Intel Previews Six-Core Gulftown PC Processor

 
 
By Jeffrey Burt  |  Posted 2010-03-11 Email Print this article Print
 
 
 
 
 
 
 

At the Game Developers Conference, Intel showed off its Core i7-980X Extreme Edition, the chip maker's first six-core CPU for consumers. Codenamed Gulftown, the Core i7-980X comes with more cores and computing threads, and a larger L3 cache, than the current i7-975, and all at the same price.

Intel is showing off its new high-end "Gulftown" gaming chip, the six-core Core i7-980X Extreme Edition, at the Game Developers Conference in San Francisco.

Intel officials previewed the chip March 10.

The chip, the first six-core Intel chip for consumers, is built on the company's 32-nanometer manufacturing process, and brings with it such features as Hyper-Threading and TurboBoost.

The Core i7-980X Extreme Edition will replace the current Core i7-975 at the top of Intel's processor list. It offers two more cores than the i7-975, and with Hyper-Threading, will run 12 computing threads. The i7-980X also will come in a the same price--$999 per 1,000 units-as the i7-975, which means that for the same price, gamers and multimedia professionals will get more cores and more threads.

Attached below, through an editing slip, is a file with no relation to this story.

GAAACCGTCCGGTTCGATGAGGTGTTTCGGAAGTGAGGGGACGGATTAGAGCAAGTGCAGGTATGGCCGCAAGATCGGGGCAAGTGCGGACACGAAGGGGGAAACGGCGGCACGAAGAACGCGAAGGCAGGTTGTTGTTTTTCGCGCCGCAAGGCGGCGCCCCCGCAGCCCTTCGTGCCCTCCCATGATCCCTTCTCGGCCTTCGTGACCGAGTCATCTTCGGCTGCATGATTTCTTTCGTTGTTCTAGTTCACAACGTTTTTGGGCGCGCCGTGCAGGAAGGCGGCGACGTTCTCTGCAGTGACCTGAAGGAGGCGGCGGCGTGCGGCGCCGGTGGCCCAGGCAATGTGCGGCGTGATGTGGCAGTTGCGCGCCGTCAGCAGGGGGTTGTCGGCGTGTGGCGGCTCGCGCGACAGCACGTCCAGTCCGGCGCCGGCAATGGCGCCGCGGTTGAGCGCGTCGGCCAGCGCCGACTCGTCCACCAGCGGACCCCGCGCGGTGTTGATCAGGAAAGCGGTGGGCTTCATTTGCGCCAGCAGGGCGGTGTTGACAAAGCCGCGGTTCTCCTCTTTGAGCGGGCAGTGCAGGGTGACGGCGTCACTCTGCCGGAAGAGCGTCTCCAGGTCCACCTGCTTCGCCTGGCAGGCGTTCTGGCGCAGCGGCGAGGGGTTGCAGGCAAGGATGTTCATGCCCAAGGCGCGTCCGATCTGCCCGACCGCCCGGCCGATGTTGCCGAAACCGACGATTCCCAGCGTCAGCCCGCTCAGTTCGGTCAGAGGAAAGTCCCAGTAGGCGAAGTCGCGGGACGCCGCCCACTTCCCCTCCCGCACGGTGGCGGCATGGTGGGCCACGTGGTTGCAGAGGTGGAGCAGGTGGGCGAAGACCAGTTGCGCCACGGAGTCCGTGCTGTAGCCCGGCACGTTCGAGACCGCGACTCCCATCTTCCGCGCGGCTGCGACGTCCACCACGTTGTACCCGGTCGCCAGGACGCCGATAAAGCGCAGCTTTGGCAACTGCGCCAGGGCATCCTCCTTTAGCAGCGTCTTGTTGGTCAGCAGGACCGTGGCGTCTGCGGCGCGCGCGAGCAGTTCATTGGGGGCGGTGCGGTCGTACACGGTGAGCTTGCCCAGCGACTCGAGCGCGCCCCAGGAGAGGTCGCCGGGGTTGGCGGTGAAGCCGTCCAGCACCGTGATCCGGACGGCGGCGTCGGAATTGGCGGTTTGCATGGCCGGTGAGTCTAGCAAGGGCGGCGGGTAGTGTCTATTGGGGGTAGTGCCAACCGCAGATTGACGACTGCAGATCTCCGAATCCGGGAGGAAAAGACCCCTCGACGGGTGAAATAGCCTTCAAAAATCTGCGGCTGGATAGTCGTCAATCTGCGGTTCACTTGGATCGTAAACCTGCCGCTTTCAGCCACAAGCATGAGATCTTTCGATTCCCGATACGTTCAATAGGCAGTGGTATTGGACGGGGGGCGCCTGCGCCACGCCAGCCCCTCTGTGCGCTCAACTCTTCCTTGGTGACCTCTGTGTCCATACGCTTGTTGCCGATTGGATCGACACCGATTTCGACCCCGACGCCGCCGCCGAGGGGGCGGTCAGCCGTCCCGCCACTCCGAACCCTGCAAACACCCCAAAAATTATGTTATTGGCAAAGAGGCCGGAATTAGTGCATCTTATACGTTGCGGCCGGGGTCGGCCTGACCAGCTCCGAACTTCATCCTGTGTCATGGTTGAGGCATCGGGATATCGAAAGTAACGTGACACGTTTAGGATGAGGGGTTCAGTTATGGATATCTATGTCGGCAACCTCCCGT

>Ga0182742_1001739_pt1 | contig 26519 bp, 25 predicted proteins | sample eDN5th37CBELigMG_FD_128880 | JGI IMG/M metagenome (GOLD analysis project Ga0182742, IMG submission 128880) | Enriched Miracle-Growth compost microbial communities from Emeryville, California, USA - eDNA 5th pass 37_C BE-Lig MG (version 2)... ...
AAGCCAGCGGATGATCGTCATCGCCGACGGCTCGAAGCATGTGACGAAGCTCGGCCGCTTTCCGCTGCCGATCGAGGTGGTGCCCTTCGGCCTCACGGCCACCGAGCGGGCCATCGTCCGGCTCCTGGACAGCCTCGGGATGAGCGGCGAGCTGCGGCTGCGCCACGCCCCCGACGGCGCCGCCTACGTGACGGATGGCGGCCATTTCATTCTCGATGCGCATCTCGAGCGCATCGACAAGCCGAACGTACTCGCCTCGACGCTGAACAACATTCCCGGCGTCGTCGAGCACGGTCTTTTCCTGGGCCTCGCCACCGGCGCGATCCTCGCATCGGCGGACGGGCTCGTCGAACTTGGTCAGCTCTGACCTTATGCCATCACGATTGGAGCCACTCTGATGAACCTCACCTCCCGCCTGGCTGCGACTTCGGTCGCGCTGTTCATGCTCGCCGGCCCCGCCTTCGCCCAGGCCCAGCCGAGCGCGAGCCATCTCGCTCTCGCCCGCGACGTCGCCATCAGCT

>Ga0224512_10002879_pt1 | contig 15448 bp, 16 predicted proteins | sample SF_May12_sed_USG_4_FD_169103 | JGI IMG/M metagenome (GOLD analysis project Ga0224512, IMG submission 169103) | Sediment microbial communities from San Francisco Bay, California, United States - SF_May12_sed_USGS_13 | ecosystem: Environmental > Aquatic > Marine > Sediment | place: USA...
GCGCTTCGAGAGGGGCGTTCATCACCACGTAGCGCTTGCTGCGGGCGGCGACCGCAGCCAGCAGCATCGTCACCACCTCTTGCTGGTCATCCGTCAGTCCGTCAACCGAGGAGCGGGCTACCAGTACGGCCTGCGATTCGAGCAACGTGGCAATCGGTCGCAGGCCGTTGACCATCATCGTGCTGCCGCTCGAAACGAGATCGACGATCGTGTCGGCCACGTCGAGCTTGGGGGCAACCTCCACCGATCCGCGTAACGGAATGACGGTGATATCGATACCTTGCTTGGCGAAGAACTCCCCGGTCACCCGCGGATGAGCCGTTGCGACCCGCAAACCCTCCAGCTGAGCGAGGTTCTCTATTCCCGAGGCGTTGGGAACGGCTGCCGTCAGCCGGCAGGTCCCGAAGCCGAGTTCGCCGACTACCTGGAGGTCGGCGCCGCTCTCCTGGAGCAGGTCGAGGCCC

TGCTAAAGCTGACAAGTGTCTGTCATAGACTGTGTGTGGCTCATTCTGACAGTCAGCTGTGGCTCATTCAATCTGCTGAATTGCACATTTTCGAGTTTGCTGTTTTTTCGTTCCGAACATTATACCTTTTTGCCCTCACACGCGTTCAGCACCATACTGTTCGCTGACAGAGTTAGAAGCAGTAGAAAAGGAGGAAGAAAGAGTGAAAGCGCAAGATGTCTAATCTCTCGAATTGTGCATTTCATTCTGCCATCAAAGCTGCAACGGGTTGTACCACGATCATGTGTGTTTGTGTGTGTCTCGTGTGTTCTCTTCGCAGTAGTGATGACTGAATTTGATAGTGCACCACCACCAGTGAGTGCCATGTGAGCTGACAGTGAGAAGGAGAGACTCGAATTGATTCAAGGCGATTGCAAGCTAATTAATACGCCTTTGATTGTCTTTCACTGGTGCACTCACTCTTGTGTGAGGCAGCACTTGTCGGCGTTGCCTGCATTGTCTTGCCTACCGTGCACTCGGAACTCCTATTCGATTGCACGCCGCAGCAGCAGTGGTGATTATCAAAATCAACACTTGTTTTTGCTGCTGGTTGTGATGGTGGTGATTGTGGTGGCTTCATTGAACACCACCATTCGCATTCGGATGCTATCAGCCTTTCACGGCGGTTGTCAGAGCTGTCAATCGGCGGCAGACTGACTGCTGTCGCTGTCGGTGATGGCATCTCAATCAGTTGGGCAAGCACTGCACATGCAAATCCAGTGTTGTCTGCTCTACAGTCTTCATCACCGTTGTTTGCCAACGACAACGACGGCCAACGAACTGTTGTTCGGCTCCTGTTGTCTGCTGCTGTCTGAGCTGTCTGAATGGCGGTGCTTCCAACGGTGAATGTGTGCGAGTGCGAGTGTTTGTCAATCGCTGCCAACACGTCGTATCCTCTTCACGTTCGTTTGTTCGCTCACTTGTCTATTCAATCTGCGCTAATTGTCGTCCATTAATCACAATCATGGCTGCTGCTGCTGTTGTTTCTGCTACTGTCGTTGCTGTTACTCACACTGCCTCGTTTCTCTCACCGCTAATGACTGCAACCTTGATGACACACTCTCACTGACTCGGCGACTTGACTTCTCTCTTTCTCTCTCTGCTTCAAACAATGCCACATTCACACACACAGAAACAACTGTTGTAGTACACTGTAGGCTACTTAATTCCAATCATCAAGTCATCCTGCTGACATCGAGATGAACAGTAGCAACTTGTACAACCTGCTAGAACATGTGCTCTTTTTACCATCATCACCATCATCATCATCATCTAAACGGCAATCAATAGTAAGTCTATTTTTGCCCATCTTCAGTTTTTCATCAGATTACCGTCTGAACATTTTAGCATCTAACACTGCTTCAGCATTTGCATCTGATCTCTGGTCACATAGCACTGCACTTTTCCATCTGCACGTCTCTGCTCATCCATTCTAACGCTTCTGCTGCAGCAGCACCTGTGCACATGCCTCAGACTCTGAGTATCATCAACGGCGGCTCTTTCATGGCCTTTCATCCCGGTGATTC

It also offers 12MB of L3 cache, a bump up from the 8MB in the i7-795, which will help ramp up the new chip's performance.

In addition, the i7-980X uses the same LGA-1366 socket as the i7-975, which means that users can easily switch out the old chip for the new one.

The TurboBoost feature, which is found in other Intel processors in both the Core i7 families and other chip lines, allows for individual cores to be powered up or down, depending on the demand. In addition, all six cores can be overclocked-essentially powered up above the 3.33GHz level.

The Core i7-980X reportedly will first show up on gaming PCs, such as the Maingear Shift and Falcon Northwest Mach V (Core i-980X).

Intel rival Advanced Micro Devices earlier this month rolled out the 890GX chipset for high-end desktop motherboards, which reportedly set the stage for the chip maker's upcoming six-core Phenom II X6 desktop CPU codenamed "Thuban." which is due out later this year.


 
 
 
 
 
 
 
 
 
 
 

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